Mascot Label Group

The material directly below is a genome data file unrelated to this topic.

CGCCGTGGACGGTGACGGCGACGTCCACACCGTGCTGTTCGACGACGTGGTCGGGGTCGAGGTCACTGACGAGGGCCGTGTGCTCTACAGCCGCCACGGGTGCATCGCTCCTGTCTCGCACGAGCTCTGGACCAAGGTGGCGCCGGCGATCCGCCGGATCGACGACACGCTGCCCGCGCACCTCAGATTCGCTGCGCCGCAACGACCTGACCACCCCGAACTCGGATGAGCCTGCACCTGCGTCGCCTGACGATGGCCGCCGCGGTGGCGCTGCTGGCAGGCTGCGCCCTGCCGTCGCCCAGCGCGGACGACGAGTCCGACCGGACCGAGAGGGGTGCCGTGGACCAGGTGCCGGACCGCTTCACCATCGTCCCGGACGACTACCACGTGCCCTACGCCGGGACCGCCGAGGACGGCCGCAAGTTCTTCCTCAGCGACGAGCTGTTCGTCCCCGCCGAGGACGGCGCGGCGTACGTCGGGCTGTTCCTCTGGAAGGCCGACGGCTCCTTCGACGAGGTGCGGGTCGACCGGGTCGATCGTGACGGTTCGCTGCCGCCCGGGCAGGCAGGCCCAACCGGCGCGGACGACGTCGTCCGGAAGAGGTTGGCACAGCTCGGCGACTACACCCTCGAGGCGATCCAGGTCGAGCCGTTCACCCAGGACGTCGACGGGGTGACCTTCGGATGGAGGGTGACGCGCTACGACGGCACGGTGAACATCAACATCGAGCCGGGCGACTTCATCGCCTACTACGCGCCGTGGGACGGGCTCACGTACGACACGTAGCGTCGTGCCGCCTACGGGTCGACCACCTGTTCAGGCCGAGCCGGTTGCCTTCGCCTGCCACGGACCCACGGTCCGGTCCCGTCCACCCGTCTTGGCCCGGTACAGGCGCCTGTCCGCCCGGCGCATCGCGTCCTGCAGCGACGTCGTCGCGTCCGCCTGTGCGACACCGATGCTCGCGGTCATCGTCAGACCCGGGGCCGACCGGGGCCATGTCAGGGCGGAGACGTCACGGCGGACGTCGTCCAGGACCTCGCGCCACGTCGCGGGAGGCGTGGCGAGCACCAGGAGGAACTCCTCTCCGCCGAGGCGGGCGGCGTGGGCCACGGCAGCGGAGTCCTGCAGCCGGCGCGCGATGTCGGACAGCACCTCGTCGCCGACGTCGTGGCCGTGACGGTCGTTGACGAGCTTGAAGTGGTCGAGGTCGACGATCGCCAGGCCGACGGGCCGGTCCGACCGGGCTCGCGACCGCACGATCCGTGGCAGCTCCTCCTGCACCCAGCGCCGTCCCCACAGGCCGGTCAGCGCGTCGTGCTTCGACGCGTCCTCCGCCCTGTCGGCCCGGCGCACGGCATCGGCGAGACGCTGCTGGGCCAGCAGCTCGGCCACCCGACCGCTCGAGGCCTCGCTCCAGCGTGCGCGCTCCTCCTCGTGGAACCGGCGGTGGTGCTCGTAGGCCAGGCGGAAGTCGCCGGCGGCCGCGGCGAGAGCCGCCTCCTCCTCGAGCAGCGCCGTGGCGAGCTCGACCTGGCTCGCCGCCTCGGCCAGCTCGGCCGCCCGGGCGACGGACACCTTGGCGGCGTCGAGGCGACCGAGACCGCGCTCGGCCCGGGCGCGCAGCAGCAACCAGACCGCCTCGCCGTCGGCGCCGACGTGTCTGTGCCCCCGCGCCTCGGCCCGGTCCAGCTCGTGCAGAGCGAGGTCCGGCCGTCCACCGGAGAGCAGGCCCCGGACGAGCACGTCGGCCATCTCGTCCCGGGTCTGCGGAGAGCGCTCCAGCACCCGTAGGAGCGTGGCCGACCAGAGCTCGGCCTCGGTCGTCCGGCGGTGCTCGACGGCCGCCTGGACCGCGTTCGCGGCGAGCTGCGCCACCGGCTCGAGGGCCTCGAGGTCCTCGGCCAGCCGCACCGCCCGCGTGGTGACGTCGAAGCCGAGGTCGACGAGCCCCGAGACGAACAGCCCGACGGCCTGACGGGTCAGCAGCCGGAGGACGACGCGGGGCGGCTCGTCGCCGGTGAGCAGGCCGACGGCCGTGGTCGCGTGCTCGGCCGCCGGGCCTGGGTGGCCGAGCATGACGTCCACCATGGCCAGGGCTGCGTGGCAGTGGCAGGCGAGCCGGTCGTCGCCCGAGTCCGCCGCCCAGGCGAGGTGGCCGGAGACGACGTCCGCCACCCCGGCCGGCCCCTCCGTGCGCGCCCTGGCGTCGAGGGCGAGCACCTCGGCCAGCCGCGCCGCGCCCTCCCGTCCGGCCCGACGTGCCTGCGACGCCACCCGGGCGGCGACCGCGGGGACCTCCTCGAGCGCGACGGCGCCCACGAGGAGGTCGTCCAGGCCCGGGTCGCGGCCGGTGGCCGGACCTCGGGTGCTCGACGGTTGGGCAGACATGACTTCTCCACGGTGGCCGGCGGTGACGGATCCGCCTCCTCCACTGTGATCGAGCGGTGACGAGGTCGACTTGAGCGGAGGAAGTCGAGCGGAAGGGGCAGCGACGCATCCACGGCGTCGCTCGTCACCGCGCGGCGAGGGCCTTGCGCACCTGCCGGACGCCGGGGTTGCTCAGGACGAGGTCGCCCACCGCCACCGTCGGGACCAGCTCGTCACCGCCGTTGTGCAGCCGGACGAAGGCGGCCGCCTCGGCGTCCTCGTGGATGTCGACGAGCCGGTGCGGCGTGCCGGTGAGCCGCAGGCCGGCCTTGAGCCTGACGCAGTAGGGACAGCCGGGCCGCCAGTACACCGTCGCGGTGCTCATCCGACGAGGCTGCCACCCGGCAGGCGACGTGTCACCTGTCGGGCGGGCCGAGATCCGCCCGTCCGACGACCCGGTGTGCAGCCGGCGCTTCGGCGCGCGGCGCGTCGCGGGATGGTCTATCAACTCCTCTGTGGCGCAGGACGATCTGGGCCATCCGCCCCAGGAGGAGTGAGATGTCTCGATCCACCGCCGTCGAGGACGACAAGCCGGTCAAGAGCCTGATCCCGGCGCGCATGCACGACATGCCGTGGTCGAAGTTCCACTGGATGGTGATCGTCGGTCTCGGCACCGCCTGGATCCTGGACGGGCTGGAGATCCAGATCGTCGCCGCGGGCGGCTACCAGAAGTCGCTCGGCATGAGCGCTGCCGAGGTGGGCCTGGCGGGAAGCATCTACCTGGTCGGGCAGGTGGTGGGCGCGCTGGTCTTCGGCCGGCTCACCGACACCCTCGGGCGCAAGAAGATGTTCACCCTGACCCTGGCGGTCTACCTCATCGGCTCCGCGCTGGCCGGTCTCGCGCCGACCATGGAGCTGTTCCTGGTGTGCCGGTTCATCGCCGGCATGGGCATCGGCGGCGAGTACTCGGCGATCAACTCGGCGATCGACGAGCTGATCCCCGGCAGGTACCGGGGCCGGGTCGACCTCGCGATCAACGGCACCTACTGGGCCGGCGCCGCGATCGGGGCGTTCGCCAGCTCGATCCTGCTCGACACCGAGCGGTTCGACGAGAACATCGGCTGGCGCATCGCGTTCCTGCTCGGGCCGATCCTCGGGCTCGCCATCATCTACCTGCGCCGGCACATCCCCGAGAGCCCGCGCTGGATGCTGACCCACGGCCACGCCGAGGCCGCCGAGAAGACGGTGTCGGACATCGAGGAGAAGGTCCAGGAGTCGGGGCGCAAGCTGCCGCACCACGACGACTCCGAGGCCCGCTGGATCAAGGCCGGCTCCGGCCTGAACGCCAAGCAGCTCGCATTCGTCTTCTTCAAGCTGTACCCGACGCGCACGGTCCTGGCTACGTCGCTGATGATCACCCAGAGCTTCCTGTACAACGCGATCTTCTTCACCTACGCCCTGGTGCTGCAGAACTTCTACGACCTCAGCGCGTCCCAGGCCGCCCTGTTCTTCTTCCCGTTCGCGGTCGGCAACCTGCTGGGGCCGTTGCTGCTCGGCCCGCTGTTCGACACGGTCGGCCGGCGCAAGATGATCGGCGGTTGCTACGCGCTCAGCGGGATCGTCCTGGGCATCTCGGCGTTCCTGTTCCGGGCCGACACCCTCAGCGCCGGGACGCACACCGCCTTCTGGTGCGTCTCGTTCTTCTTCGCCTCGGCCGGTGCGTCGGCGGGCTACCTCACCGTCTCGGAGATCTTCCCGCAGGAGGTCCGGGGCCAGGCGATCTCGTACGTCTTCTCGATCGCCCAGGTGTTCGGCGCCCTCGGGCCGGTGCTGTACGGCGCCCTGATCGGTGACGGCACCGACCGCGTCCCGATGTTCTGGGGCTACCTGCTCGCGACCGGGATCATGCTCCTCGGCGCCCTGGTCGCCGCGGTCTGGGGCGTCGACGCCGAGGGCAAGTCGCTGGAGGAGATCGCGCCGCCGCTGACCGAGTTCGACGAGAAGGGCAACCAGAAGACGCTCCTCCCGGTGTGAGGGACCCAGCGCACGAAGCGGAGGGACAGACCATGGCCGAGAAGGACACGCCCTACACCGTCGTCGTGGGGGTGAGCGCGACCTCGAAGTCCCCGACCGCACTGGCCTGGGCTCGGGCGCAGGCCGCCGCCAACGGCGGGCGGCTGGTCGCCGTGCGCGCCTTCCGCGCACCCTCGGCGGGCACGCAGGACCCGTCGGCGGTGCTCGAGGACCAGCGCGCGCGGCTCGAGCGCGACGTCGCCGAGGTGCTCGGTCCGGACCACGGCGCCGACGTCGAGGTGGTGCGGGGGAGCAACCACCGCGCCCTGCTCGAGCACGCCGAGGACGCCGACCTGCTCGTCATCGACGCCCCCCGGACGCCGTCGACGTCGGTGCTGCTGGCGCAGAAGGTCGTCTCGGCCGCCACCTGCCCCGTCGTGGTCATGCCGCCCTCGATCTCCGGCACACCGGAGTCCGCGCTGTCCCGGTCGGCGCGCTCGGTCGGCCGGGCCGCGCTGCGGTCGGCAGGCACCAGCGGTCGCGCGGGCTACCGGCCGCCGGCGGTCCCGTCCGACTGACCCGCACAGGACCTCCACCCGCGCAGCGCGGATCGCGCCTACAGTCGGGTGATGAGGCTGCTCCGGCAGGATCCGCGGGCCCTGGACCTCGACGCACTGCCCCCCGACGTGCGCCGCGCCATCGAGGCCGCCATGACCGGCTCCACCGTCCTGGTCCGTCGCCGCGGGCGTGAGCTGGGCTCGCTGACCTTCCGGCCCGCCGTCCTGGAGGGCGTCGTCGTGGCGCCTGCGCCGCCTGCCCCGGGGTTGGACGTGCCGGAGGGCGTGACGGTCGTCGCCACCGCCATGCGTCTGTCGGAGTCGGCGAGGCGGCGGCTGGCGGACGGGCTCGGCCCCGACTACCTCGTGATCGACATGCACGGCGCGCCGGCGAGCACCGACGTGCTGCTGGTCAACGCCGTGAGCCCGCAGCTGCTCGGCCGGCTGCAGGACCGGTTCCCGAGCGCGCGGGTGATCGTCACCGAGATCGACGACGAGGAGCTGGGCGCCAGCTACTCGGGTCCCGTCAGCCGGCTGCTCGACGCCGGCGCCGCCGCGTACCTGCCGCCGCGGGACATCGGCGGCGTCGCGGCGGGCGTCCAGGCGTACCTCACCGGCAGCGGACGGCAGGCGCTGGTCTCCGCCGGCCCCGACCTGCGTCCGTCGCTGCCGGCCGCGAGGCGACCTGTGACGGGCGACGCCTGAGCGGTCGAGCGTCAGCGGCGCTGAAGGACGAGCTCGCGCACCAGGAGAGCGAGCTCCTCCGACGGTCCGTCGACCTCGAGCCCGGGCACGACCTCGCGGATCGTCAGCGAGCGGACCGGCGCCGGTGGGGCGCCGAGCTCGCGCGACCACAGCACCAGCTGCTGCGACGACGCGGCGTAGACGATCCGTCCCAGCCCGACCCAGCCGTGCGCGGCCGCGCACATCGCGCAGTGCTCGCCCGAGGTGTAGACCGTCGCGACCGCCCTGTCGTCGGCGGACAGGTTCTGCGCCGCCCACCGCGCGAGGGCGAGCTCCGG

Flying Colors are frighteningly good! Inventive instrumental passages open up deceptively simple songs into new dimensions - and boy does it work. Their debut album appeared in 2012, so is this their proverbial ‘difficult’ second? Err… no! This is a band with the ability and confidence to create musical magnificence. The opening track, Open Up Your Eyes, is almost an album in itself, with a four-minute intro before the vocals begin; it then goes on to reach a stunning multi-note climax. With Steve Morse on guitar, Casey McPherson on lead vocals, keys and guitar, Neal Morse on keys, Dave LaRue on bass and Mike Portnoy on drums, we wonder where they find the time for this as they’re all so busy with other projects. This is a long and superb album and it’s hard to pick out highlights; but try A Place In Your World for an easy introduction. Think of Mahavishnu on steroids with nice pop-rock vocals and you’re in the ball park. Brilliantly, proggishly cool! work on Starting Gun and we love the way this track builds as it progresses with some truly evil sounding guitar work - so not all light-hearted. The album winds up with a bluesy shuffle that also features Bill Blue on guitar and Adam Gussow on harmonica. At just over 35 minutes this is a short running album, but it is undeniably sweet so do check it out. rehearsed they did each track in one take! Well actually Martin and Dan tried two versions of Still Loving You Tonight but used the first one anyway! It’s a great combination of rearranged Jethro Tull songs and bluesy standards and, unlike the proverbial live album has far more appeal to a wider audience. Some of the Tull material has been given an entirely new lease of life - just check out tracks like New Day Yesterday, Sweet Dream and Locomotive Breath; these are great arrangements - not better than the originals, just different. While Dan has the perfect voice for this band, Martin is as fresh and inventive as ever. This album is a delight. jazz and psychedelia in there - good musicianship too. Curiously, last year they decided to build an analogue studio in Brighton that also serves as home and it’s that close connection that makes this musical extravaganza work. Much of the material has obviously evolved along the way. With interesting harmonies and song structures this is music out of normal space and time and is mighty refreshing as a result. Too off-the-wall to hit the big time quite yet perhaps, but there’s plenty here that suggests something special could be just around the corner. Billy’s, the force and finesse of Stevens’ guitar work is what always lifts these releases above the rest. With Trevor Horn taking on the bulk of the production and Greg Kurstin producing two, this is one meaty and riveting album that, once on, you can’t ignore. The songs are hard-hitting rock; melodic, with thoughtprovoking lyrics, all beautifully executed with force. This is music from the streets and the lyric of the title track could be taken as a reflection of Billy’s life story, and with his autobiography, Dancing With Myself, about to be published that is something very much on his mind at present. This is a superb album - check out Bitter Pill, Postcards From The Past and Whiskey And Pills for flashes of guitar genius. But this is full of great songs and that’s why we love it so.